On Comment is Free, economist Kenneth Arrow writes that The financial turmoil is a challenge to economic theory
The current financial crisis, the loss of asset values, the refusal to extend normally-given credit and the great increase in defaults on obligations ranging from individual mortgages to the debts of great investment banks presents, of course, a pressing challenge to the fiscal authorities and central banks to take measures to minimise the consequences. But they also present a challenge to standard economic theory, a challenge all the more important since the development of policies to prevent future financial crises will depend on a deeper understanding of the processes at work.
That economic decisions are made without certain knowledge of the consequences is pretty self-evident. But, although many economists were aware of this elementary fact, there was no systematic analysis of economic uncertainty until about 1950. There have been two developments in the economic theory of uncertainty in the last 60 years, which have had opposite implications for the radical changes in the financial system. One has made explicit and understandable a long tradition that spreading risks among many bearers improves the functioning of the economy. The second is that there are large differences of information among market participants and that these differences are not well handled by market forces. The first point of view tends to argue for the expansion of markets, the second for recognising that they may fail to exist and, if they do come into being, may fail to work for the benefit of the general economic situation.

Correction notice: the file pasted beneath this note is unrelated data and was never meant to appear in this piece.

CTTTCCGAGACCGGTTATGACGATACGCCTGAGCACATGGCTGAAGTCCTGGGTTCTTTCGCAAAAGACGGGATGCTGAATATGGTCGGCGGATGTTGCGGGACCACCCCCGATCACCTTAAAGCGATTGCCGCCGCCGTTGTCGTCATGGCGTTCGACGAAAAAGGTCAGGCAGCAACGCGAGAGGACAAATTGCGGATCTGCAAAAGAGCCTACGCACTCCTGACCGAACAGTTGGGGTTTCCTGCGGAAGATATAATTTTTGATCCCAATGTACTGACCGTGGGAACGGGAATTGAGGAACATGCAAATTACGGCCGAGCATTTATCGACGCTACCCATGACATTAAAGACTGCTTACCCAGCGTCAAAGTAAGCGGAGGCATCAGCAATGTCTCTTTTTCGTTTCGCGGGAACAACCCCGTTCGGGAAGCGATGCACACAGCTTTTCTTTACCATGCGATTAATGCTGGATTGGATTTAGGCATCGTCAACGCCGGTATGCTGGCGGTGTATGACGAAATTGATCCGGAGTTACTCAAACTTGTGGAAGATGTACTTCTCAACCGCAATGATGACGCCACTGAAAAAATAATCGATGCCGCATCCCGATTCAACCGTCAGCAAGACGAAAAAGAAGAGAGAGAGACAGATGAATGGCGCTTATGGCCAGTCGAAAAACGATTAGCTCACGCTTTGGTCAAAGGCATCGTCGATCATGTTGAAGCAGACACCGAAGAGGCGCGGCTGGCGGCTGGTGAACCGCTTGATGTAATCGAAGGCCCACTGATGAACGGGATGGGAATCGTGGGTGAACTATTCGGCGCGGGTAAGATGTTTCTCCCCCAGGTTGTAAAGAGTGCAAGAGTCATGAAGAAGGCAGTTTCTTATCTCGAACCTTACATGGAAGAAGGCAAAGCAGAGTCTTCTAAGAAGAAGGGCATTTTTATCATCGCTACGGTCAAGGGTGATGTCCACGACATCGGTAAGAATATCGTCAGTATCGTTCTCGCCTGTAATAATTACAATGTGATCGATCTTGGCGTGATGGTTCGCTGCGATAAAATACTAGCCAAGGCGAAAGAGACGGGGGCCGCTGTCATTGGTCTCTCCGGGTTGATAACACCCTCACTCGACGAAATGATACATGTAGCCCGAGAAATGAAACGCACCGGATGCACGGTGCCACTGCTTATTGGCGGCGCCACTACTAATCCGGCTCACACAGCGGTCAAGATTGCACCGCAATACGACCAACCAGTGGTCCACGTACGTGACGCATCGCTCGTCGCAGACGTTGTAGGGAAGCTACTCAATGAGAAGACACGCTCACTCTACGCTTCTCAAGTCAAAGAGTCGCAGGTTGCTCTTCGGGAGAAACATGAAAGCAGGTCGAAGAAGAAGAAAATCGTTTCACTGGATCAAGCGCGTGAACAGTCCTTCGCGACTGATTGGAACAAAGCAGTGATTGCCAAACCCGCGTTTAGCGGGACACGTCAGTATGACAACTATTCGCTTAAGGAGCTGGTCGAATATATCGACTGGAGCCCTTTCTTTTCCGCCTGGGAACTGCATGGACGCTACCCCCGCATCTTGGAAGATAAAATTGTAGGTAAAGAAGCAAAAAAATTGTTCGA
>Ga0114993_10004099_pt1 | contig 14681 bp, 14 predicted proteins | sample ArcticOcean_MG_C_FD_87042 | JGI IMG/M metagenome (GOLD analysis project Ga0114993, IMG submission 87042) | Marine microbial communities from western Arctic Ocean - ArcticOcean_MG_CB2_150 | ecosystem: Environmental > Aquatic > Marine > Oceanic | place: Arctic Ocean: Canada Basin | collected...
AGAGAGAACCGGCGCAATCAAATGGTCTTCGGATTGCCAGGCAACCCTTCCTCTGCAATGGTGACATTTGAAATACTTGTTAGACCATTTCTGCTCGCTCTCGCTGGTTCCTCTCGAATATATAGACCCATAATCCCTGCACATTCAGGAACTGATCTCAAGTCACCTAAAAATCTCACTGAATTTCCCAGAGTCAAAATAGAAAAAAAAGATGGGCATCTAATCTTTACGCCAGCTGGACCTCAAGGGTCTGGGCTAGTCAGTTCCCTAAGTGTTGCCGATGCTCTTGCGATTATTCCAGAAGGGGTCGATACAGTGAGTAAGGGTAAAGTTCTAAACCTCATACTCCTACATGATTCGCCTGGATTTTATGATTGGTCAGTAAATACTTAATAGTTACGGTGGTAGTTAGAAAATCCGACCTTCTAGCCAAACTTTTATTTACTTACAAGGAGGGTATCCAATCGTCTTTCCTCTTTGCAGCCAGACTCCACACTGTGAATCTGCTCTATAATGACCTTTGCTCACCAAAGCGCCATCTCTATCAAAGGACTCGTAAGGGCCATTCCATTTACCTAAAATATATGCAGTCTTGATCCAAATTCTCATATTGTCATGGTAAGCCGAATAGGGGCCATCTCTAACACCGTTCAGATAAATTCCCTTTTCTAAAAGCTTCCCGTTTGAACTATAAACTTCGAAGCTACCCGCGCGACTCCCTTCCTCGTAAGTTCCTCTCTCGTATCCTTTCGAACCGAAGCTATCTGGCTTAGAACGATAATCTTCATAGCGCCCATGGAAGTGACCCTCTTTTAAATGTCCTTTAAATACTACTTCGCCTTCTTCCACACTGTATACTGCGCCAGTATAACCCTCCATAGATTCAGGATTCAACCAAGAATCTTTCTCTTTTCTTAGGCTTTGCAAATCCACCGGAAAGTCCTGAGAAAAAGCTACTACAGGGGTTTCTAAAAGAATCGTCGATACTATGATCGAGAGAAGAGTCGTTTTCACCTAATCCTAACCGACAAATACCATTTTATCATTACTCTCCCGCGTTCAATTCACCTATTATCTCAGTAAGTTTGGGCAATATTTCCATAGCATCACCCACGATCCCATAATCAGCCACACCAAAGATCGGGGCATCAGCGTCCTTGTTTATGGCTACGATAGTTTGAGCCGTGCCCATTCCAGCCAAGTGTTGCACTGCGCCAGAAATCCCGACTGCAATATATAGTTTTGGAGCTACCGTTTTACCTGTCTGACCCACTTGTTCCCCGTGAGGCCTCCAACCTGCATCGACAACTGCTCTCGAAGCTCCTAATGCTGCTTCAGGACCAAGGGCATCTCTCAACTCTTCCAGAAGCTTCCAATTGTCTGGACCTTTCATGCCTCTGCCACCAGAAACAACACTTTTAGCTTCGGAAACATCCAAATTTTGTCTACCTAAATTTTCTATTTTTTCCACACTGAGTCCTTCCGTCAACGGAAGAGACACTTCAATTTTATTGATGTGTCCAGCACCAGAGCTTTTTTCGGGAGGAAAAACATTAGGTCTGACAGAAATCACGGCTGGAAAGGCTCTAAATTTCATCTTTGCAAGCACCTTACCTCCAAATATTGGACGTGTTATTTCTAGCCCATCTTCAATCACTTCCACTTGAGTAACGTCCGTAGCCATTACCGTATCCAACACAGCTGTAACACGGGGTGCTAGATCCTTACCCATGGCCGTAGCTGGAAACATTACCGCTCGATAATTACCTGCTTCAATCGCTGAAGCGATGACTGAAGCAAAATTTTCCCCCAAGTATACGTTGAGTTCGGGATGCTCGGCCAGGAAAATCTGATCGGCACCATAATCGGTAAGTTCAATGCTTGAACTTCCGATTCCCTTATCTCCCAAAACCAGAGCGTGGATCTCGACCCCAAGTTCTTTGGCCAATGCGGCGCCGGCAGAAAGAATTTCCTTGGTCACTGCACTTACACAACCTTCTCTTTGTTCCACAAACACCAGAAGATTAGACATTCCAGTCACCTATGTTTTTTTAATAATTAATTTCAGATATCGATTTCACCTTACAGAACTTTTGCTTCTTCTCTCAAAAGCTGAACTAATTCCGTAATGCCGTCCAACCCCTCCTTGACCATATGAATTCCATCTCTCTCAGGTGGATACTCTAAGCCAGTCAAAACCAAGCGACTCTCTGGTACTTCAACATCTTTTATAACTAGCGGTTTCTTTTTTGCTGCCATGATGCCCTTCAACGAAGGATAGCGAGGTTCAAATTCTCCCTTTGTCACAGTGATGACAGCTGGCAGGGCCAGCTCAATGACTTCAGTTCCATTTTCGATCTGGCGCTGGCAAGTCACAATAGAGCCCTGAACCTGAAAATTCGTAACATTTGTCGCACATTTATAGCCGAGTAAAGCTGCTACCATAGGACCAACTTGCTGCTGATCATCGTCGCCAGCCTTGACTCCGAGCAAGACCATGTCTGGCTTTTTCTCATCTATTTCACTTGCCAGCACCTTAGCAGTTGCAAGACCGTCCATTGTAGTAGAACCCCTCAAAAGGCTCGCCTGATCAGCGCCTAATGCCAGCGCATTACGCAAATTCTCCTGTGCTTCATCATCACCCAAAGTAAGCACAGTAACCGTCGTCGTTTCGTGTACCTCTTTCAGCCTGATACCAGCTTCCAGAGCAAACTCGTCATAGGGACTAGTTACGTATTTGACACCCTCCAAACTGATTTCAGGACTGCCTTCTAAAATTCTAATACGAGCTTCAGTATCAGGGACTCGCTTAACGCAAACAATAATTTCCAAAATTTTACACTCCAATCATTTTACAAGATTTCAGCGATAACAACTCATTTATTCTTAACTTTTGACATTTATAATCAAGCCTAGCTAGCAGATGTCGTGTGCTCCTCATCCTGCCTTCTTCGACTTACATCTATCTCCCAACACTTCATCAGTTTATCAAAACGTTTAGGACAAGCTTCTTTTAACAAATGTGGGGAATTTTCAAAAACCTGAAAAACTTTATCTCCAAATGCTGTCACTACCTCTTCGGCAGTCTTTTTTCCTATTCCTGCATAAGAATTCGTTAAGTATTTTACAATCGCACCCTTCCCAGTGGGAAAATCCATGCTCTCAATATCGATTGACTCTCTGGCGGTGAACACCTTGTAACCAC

There is obviously much more to the full understanding of the current financial crisis, but the root is this conflict between the genuine social value of increased variety and spread of risk-bearing securities and the limits imposed by the growing difficulty of understanding the underlying risks imposed by growing complexity.